KikScore Online Trust Survey Finds information Sharing Leads to Trust

January 7, 2012

10:00 am

DC-based startup KikScore created a patent-pending Confidence Badge and online trust score platform that enables small online businesses and non-profits to demonstrate trustworthiness through data and information.  Last month, they released the findings of the first KikScore Online Trust Survey.

Kikscore co-founder Raj Malik, a lawyer-turned-entrepreneur, said, “The main takeaway from the survey is that website visitors want to know who is ‘behind the online business’ and information about the business itself….Once a person finds out more information about a previously unknown subject/person, that person then can make a much better assessment about the credibility and trustworthiness of that subject/person.”

According to ComScore, online spending reached a record $35.3 billion this holiday season, a 15% increase over last year, and this is spurred by technology that is making it easier for eCommerce to be conducted online. At the same time, there exists a fear of being defrauded or a victim of an online scam, which has led more than 90% of consumers that shop online not to complete a transaction according to the KikScore survey. That is a lot of money being lost.

Before anyone opens their wallet, people want assurance about the credibility of the business they are buying from. Sites alike Amazon and eBay have reputation and feedback scores, which look like they are graded by the  transactions taking place on their own sites. Other services focus on the reputation and scores of the individual, like “Have they been verified?” KikScore’s stands out in providing an entire report card and trust score about their business that can be added to your website or blog as a seal.

The small business report card is actually pretty interesting in the data it provides to website visitors. KikScore takes information about  financial history, website security, traffic trends, location of the business, certifications and business policies (return, privacy, customer service etc) to create an online trust score.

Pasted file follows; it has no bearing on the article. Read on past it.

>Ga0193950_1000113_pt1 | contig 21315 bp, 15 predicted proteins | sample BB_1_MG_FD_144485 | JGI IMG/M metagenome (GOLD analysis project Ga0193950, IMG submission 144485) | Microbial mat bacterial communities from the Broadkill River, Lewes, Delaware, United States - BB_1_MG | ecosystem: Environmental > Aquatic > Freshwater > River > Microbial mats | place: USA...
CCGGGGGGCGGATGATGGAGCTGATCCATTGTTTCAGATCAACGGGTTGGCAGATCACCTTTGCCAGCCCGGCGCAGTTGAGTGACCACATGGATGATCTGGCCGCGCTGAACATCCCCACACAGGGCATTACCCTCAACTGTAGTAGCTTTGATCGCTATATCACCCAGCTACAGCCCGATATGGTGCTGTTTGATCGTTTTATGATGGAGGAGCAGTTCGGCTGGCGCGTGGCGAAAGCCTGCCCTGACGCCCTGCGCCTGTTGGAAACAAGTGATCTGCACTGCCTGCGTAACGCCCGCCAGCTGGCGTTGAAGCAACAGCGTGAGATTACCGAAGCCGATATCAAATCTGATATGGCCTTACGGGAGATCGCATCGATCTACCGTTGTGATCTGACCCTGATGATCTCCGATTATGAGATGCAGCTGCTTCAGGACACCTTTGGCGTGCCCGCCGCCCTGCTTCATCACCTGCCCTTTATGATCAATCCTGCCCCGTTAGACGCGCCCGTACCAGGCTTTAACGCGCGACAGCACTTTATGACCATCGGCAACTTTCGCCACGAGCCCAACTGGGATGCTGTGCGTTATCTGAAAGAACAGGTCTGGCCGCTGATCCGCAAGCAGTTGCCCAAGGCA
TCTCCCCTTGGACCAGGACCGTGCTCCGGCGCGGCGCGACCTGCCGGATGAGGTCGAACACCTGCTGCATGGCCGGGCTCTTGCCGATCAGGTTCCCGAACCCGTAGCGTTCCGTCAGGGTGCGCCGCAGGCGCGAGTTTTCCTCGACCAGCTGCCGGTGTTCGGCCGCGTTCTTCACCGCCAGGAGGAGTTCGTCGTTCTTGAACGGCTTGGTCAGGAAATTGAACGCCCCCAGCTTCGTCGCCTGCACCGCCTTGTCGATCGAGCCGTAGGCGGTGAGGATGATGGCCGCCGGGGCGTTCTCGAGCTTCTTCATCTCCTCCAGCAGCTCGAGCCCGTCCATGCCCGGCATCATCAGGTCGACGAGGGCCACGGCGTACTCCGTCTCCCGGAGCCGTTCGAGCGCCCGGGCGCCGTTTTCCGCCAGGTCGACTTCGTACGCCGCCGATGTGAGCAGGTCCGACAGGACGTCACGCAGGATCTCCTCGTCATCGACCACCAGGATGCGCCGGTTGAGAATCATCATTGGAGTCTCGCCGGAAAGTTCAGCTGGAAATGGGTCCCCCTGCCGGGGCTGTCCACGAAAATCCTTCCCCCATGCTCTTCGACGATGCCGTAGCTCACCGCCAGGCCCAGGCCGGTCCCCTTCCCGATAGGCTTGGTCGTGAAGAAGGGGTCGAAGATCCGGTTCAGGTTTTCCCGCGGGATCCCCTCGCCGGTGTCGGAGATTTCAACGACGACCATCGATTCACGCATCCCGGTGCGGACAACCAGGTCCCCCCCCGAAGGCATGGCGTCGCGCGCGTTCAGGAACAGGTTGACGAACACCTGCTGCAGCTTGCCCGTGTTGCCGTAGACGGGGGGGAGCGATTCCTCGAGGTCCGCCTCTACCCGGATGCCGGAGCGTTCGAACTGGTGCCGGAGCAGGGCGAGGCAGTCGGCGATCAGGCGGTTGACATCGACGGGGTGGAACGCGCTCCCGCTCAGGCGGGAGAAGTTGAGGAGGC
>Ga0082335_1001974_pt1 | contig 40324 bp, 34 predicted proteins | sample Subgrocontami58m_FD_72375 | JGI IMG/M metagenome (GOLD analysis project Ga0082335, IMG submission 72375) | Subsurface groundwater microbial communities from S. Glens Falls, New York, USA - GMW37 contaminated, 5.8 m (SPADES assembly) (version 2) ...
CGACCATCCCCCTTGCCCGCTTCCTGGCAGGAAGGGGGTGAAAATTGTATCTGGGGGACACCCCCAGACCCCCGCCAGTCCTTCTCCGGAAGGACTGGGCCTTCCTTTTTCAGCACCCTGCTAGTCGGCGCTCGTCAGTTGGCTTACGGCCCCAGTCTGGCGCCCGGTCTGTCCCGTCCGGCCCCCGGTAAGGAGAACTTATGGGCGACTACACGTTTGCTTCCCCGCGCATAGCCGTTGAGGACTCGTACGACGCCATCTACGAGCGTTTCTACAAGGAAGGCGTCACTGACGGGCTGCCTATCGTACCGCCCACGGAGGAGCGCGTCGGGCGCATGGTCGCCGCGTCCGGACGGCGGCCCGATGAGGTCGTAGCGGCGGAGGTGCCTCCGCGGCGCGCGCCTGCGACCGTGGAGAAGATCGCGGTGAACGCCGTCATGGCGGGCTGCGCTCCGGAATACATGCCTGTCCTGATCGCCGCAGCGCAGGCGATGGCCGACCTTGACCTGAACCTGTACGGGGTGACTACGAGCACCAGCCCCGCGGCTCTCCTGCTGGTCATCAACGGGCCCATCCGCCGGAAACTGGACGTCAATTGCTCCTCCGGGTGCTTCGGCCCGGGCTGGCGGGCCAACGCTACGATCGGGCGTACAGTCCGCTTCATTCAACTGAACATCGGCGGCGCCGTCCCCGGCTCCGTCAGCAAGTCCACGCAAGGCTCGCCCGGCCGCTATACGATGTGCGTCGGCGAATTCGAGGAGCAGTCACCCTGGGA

The score and the data on the report card are fully dynamic and each are constantly updated. Think Klout for small business without the social information. Malik told me that KikScore is working on incorporating social data and information from Facebook, Twitter and LinkedIn into a small business report card.

The KikScore Report provided these following recommendations for small business to act on to start addressing the information asymmetry:

  1. Start providing key information about your small business on your website;
  2. Important information to provide can include details about the management team, financial history, location information, website history and security information, customer service and privacy policies, certification and awards and introductory videos;
  3. Display real customer feedback and testimonials about a shopping experience or your customer’s experience hiring your small business to provide a service; and
  4. Using and displaying a trust seal(s) that help you show website visitors that your business has been validated and provides information about the reputation of your small business.

Do you think online trust measurement leads to higher conversions? Should bloggers have a seal? Please comment and let us know.

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Shashi Bellamkonda is the Chief Marketing Officer at Surefire Social. He is also an adjunct professor at Georgetown University. Shashi is passionate about helping startups and small business and has been recognized twice as one of the Top 100 Tech Titans by the Washingtonian and Top 100 Small Business Influencer Champion 2011 by Small Business Trends. Follow him on Twitter @shashib.

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